There are currently more than 150 food banks across Greater Manchester, all of which rely on donations in order to keep their shelves stocked with supplies.
Over 90% of food in The Trussell Trust network is donated by the public, so even just giving a couple of tins and a few packets can be a worthwhile contribution to stop local children going hungry this summer.
Here are just some examples where your donation can make a massive difference. Please see the individual websites to check drop-off details. For the full list, visit Greater Together Manchester.
You can also check what items your local food bank needs most here.
Manchester Central Food Bank
Part of The Trussell Trust network, Manchester Central Food Bank on Oxford Road was founded in 2013 by a group of students to address food poverty and has since helped thousands of people. It is able to receive donations Monday-Friday between 10am and 4pm. Contributions can also be made through Sainsbury’s Local at 339-401 Oxford Road and Tesco Extra on Hyde Road in Gorton.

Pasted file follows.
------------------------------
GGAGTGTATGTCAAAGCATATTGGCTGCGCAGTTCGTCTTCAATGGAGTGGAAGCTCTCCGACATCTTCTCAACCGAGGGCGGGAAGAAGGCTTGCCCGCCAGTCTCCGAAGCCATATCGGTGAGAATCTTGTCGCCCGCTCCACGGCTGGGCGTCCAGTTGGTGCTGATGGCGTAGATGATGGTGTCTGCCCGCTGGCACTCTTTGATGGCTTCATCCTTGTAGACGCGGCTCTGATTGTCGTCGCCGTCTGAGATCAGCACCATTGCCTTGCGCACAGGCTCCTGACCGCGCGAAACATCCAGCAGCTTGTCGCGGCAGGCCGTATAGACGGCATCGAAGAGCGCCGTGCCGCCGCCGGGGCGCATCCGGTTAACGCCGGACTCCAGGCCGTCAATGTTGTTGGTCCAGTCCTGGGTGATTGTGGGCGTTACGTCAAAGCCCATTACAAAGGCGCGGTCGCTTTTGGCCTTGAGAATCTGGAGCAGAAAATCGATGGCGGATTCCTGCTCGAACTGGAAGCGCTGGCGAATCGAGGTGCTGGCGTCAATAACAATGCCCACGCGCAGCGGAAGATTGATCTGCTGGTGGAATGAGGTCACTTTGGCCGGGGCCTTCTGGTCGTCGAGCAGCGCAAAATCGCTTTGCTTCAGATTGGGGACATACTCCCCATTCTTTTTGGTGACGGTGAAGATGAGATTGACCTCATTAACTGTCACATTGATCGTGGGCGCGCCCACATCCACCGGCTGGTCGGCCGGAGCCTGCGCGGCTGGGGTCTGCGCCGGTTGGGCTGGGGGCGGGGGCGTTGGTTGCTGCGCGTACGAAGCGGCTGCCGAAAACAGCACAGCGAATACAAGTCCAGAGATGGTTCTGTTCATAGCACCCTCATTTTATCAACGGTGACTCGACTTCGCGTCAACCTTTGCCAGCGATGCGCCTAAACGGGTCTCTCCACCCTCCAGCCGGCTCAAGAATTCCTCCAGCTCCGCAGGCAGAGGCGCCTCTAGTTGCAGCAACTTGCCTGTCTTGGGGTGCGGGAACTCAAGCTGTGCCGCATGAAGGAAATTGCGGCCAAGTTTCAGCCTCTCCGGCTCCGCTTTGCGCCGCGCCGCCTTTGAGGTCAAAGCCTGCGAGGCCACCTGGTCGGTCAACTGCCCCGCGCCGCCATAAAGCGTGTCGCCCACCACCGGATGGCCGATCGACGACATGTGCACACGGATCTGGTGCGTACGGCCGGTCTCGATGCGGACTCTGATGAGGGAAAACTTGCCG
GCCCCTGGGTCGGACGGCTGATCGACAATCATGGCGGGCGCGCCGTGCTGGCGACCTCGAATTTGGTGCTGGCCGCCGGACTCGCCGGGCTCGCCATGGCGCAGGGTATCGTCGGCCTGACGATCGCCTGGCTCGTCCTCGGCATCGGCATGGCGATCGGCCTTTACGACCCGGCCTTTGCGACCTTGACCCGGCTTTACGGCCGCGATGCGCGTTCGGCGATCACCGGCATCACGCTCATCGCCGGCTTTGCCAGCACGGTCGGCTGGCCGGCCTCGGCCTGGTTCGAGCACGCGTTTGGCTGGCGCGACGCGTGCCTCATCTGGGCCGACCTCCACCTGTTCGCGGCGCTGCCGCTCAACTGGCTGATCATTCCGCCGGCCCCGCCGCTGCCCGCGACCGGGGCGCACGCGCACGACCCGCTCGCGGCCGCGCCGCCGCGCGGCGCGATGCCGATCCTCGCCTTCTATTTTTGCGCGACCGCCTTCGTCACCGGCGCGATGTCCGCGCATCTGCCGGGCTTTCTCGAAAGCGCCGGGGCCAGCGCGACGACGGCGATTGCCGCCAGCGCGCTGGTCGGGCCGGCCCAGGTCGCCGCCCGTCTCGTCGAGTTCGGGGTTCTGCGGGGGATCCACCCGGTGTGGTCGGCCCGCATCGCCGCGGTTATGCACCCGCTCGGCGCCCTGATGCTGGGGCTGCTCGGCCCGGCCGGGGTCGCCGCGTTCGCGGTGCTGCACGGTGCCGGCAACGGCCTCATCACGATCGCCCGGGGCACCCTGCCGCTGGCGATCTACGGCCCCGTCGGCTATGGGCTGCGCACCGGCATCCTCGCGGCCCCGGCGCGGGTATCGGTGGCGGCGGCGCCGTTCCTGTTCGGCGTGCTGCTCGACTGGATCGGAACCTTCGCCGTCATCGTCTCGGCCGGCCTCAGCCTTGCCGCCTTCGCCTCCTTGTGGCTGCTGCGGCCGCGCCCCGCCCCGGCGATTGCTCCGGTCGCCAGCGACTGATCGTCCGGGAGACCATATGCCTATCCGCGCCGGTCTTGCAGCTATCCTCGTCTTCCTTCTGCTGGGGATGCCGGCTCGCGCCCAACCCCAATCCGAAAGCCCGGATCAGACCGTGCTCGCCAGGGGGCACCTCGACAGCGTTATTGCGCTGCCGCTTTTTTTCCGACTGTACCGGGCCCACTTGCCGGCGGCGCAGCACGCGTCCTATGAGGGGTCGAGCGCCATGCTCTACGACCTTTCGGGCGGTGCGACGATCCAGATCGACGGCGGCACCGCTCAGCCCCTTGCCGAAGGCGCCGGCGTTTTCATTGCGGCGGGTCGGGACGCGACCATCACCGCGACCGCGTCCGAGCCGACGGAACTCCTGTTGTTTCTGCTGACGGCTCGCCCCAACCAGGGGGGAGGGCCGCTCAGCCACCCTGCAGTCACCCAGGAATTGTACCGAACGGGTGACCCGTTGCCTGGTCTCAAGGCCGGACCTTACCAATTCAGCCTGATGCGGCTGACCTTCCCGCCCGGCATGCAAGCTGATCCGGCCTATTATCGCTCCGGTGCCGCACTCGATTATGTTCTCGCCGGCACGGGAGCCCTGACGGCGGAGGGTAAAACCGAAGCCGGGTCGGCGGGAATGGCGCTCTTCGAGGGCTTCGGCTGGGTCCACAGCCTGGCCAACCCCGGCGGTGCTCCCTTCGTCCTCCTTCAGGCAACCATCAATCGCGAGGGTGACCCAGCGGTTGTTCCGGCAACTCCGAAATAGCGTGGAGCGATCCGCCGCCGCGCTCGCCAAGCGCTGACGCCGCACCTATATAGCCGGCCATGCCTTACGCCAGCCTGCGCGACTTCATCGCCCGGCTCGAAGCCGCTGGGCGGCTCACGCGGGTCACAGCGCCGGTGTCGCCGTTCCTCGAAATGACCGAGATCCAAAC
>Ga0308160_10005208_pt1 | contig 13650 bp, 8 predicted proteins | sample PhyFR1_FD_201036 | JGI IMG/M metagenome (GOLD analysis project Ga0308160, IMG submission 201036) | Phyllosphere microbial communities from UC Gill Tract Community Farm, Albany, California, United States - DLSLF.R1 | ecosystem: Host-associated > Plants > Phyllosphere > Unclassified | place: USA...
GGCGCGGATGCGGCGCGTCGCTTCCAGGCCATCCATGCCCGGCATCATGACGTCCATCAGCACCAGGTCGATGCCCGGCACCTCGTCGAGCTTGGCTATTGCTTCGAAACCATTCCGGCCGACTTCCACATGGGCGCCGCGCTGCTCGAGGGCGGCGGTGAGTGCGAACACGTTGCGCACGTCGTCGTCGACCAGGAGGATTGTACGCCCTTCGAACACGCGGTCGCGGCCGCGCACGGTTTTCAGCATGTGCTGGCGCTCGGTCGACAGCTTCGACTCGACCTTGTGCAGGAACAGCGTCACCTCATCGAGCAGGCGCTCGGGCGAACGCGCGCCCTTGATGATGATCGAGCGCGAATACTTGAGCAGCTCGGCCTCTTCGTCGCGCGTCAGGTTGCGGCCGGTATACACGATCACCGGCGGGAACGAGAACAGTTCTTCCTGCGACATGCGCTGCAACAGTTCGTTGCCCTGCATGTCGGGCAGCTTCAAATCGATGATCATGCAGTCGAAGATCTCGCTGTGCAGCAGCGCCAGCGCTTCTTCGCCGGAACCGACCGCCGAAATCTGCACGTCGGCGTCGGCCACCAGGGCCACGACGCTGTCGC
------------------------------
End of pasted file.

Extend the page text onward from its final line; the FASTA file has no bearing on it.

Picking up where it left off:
Manchester South Central Food Bank
Also part of The Trussell Trust network, bosses hand out 1,516 three-day emergency parcels here a year. Based in Hulme, for the last couple of weeks the food bank has struggled to meet demand and been forced to turn some people away. Urgently needed items include tinned fruit, tinned rice pudding, tinned tomatoes, UHT milk and tinned potatoes. Donations can be left at the Stretford Tesco on Chester Road anytime Monday to Saturday, and between 11am and 5pm on Sundays.
Compassion Food Bank
Based on Moss Lane East in Moss Side, Compassion Prison Ministry and Food Bank is a Pentecostal multi-denominational group which provides Christian witness across the prison service, as well as a community food bank for local users. They host breakfast clubs and coffee mornings, as well as providing both food parcels and fresh meals to help those in need, with donations greatly appreciated.
300 Moss Lane East, Moss Side, Manchester, M14 4SS